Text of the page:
She wants a Big Fattie

March 3, 2009 at 3:38 pm 7 comments

One of the most entertaining things about life with a pre-schooler is trying to figure out what she’s talking about, most of the time. Her speech is actually quite clear (well, it is to me, anyway) but while each individual word is easily understood, she expresses herself in a hodge-podge of words, concepts and images cobbled together from home, day-care, TV, and her own vivid imagination.

(oh, the days and nights of frustrated bedtime angst it took to figure out that her demands for “The Kite Song” were for this little ditty. If you guessed that there is a rainbow-coloured kite suspended above her bed, that makes you far, far quicker on the uptake than her poor parents.)

This morning, as I was cutting up an apple for her breakfast, she announced that she wanted a “Big Fattie”.
Actually, what she said was, “Mommy, I want a big fattie, please I have it?”

And, you know, she said “please” so I was inclined to grant her request. If only I had the faintest idea what it was.

As it turns out, a “Big Fattie” is a quartered apple- as distinct from a diced or more thoroughly sliced apple. At daycare, little babies get their apples thin-sliced, while big kids are entitled to “Big Fatties”. Big Fatties don’t turn brown on you, and they come with the skin on. Big Fatties are the bestest way to eat an apple.

I’m not sure that “Fattie” is a word I would have introduced into her vocabulary, were her entire vocabulary up to me. But, clearly, it isn’t. And I think I’m very pleased that her associations with this word are happy ones- connected to abundance and sharing and the good food, and the bigness that is connected with her own growing sphere of ability and capability.

This is probably not the last context in which she will hear the words, “Big Fattie”. Because, in the way most of the rest of the world uses that phrase, whether or not she wanted one, she’s got one– me. But for now, the word comes without shame, or blame, or critique. A fattie is big in wonderful, satisfying, happy-making, take-my-apple-and-a-kiss-too, delicious ways.

Maybe if we start having Big Fatties for breakfast more often, it’ll become as easy for me to hear, as it is for her to say.


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Remember you are dust. on Produce

7 Comments Add your own

  • 1. spoonfork38  |  March 3, 2009 at 4:15 pm

    It took me three days to understand that when my toddler asked me to sing the “Peapod Song,” she actually wanted “I’m a Little Teapot.” Thank heavens she saw that picture of a tea set in that catalog (“Pea pod, Mommy! Dat Pea pod!”) or I would still be googling vegetable songs . . . I think what really got to me was when I said, “Oh! teapot! You want ‘I’m a Little Teapot’!” and she smiled, nodded, and patted my head. Good Mommy! I knew you’d get it someday. . .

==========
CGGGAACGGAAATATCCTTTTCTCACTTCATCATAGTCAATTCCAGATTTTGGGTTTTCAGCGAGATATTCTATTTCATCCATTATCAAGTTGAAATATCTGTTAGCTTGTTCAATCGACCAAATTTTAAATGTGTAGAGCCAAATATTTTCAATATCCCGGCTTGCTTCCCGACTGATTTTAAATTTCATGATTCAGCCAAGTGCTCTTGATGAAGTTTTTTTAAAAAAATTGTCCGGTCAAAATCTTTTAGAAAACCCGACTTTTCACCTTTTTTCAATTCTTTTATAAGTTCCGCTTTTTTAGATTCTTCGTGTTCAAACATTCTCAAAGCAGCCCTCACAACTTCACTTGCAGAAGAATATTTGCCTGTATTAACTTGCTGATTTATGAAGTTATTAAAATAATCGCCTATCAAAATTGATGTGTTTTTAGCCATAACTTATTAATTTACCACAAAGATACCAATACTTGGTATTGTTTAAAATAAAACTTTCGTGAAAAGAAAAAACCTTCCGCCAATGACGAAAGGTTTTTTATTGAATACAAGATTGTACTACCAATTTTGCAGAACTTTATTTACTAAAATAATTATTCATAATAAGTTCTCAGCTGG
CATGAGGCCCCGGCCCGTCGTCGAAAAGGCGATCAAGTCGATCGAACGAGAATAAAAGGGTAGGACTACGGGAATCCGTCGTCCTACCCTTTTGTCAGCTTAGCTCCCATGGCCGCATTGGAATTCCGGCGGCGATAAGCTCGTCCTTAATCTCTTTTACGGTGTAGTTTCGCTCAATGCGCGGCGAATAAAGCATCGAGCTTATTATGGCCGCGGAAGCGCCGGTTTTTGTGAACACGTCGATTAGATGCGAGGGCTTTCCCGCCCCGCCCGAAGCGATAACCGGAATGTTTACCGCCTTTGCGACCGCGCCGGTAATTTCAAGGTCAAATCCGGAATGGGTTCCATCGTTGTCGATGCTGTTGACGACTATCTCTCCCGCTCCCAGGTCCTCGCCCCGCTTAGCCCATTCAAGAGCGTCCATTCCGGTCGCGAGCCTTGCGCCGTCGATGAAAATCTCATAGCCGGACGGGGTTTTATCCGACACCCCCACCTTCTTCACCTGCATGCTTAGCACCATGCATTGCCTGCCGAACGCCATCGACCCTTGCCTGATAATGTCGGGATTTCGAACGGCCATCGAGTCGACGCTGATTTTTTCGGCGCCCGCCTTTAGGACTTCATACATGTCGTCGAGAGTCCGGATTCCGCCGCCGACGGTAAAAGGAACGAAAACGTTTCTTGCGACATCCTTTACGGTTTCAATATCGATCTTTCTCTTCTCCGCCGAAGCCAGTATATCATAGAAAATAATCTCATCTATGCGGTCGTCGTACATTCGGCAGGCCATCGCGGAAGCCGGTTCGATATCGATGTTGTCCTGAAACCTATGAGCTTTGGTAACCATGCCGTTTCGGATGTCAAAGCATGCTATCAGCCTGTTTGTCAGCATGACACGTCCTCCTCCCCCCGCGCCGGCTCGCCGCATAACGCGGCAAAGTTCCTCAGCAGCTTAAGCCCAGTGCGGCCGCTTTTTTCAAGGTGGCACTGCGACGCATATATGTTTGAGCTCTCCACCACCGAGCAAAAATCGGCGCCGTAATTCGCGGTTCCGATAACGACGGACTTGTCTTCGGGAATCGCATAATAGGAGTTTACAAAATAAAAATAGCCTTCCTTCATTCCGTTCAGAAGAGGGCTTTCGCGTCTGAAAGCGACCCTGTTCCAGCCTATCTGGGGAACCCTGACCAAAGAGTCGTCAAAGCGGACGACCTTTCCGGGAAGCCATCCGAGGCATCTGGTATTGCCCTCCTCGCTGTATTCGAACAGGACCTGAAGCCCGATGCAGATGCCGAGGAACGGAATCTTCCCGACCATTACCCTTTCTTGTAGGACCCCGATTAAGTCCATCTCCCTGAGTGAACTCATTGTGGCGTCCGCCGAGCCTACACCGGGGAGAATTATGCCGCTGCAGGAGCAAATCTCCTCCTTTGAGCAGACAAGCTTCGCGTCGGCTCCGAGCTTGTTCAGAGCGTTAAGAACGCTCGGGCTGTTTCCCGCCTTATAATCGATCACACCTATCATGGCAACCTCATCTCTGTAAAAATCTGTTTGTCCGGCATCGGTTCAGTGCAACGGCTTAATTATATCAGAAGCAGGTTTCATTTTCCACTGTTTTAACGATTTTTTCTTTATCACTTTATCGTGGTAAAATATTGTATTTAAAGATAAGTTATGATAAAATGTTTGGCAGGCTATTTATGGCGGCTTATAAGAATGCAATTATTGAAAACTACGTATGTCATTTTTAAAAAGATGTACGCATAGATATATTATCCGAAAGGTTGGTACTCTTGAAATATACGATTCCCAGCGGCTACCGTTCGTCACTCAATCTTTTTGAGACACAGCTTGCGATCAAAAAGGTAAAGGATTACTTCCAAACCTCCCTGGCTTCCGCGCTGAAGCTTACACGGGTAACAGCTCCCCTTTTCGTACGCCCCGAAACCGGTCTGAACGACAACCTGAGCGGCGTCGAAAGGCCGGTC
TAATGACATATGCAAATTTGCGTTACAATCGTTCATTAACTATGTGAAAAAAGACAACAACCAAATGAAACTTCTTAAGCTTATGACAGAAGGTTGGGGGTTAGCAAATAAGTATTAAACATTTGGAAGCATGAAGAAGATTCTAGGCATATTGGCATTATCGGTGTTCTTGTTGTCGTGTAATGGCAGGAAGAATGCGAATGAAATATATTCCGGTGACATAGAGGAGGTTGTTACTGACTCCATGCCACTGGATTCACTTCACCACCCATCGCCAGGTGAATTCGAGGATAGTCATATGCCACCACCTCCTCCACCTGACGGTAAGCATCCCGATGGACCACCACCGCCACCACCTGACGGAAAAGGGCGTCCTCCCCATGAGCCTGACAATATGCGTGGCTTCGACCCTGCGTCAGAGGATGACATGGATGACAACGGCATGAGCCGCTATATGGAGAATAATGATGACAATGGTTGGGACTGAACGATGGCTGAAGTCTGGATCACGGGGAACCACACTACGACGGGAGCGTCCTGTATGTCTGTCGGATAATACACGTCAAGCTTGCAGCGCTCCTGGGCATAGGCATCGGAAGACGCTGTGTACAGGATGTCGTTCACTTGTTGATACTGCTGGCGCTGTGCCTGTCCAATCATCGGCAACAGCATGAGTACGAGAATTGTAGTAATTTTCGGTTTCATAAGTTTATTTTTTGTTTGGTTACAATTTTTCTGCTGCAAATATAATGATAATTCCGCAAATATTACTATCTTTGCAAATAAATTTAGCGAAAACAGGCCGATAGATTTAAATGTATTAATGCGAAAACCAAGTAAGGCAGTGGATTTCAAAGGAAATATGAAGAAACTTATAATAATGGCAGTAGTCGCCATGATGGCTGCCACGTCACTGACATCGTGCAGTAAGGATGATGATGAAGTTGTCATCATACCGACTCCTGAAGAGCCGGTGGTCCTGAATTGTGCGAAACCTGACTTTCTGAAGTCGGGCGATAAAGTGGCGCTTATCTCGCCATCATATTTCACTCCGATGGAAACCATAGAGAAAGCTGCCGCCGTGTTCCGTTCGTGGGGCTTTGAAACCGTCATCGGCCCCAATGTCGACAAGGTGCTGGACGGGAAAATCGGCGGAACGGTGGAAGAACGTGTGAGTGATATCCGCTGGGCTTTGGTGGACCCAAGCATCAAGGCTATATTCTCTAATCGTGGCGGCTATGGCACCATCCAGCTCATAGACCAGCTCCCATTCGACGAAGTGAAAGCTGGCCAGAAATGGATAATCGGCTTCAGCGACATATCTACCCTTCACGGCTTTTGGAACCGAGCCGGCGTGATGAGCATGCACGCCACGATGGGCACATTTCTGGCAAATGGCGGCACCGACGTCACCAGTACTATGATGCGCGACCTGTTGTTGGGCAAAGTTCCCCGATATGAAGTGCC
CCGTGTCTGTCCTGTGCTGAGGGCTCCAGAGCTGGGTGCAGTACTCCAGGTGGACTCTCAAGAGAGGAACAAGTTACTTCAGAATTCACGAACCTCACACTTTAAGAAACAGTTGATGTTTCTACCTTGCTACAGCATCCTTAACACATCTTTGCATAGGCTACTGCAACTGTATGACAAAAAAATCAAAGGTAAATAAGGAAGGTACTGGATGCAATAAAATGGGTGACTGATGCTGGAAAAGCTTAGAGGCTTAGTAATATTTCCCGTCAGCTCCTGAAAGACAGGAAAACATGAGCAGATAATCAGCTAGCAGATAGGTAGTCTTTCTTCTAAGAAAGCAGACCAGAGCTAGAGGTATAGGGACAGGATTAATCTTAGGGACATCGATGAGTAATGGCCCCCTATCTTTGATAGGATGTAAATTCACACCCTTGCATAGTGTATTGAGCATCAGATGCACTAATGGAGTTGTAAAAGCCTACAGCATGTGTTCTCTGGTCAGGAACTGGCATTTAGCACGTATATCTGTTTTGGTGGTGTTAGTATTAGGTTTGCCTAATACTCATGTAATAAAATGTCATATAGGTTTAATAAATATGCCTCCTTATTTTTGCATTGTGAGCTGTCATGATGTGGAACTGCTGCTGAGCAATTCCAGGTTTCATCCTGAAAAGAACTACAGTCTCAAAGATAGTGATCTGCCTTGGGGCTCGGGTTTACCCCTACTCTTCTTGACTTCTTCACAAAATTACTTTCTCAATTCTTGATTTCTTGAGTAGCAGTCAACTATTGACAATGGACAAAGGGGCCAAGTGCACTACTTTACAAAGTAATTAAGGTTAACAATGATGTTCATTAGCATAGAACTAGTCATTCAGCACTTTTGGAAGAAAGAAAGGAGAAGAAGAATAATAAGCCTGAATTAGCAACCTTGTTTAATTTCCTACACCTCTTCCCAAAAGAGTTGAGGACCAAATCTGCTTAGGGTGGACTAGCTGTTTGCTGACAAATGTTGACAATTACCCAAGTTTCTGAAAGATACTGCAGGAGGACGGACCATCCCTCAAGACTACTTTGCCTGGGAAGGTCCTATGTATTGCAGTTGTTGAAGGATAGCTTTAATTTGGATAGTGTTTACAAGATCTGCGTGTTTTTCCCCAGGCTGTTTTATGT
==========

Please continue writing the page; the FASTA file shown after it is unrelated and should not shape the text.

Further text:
My Older Daughter once said out of the blue that fat people give the best hugs. That stunned me for a moment, until I realized that I was being given a great compliment. I don’t think she caught the skipped beat, there, so all was well . . .

  • 2. tara  |  March 3, 2009 at 4:17 pm

    I LOVE big fatties, but I doubt you would approve of the type I roll.

  • 3. Cleric at Large  |  March 3, 2009 at 4:20 pm

    Oh, I’m a sadly sheltered creature, aren’t I. Didn’t even see that coming. So long as you’re not sharing them with my three-year old, what you do with your big fatties is your own business, I suppose.

  • 4. Lori  |  March 3, 2009 at 4:30 pm

    My son is having a bit of a love affair with the word “fat” lately. At first he was saying it as if it were a bad thing, which I think is something he picked up from an older friend of his, who goes to the Detroit Public Schools where it seems like they are learning truly awful things about being fat and being given really bad advice about nutrition and exercise (“good” and “bad” foods, etc.). I just told him that people are all different sizes, just like they have all different skin colors and all different kinds of hair and voices, and that those are good things.

    He seemed to have no problem accepting that, but he now loves to tell me, “Mommy, you’re a little bit fat!” He thinks it’s a compliment. Sometimes he’ll say, “Mommy, I just wanted to remind you that you’re a little bit fat, so you won’t forget!” The first time he said that, I asked him why he didn’t want me to forget, and he said, “So you’ll be happy!” I think he was saying that the way I sometimes tell him, “I just want to tell you what a smart/nice/great kid you are.”

  • 5. Fat Angie  |  March 3, 2009 at 5:03 pm

    My little cousin is 10, and he always tells me that he loves how fat I am, because he can use my belly as a pillow.

  • 6. Nicole  |  March 3, 2009 at 5:42 pm

    Do any of you read the comic “Pearls Before Swine”? They had such a wonderful comic yesterday about the pig making friends with a hippo because he wanted big, soft, jiggly arms to hold him. I really loved it. Hey, I went and found it online:

  • 7. wellroundedtype2  |  March 3, 2009 at 8:34 pm

    I love this use of Big Fattie.
    I think one of the very most fun thing about being a parent of a preschooler is the pause that I have to give myself while stalling to avoid having a particular reaction and to ask for more information.

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